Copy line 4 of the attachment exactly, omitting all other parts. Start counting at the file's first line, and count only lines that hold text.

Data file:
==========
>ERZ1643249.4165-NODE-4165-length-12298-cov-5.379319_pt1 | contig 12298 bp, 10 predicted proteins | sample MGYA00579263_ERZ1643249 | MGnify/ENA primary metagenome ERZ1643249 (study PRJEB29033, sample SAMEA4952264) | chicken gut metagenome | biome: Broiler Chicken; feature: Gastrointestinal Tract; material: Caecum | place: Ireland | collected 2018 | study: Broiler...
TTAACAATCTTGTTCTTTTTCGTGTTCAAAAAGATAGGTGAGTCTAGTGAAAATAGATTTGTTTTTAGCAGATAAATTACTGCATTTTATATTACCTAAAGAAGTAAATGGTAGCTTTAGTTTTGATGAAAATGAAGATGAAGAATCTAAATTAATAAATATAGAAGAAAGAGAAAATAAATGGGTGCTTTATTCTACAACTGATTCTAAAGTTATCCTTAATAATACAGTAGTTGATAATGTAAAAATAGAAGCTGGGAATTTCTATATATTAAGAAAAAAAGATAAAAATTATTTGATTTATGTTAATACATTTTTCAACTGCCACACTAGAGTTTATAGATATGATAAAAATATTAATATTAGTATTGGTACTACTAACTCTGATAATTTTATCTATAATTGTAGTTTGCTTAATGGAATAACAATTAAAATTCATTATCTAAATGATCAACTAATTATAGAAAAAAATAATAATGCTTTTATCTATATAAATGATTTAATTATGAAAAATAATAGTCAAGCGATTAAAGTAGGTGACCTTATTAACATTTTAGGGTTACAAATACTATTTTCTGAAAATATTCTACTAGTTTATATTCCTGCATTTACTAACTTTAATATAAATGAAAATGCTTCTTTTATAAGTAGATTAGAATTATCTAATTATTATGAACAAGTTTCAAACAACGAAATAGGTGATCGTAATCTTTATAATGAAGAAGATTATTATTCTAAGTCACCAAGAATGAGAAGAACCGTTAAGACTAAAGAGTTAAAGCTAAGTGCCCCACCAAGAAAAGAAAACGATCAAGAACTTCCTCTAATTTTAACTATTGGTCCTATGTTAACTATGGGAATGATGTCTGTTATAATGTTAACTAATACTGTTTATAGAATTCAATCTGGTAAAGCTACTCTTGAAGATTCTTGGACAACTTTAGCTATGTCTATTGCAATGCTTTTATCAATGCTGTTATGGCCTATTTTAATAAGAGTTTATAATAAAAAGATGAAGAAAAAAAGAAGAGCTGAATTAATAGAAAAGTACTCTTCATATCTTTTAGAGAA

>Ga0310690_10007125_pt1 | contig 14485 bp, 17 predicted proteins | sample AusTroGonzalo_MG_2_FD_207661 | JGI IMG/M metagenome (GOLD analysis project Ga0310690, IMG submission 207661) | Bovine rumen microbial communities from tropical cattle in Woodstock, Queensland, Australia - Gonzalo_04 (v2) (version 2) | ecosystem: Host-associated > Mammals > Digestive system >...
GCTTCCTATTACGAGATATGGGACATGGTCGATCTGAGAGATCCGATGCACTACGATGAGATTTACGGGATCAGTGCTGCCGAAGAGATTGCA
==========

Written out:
GCTTCCTATTACGAGATATGGGACATGGTCGATCTGAGAGATCCGATGCACTACGATGAGATTTACGGGATCAGTGCTGCCGAAGAGATTGCA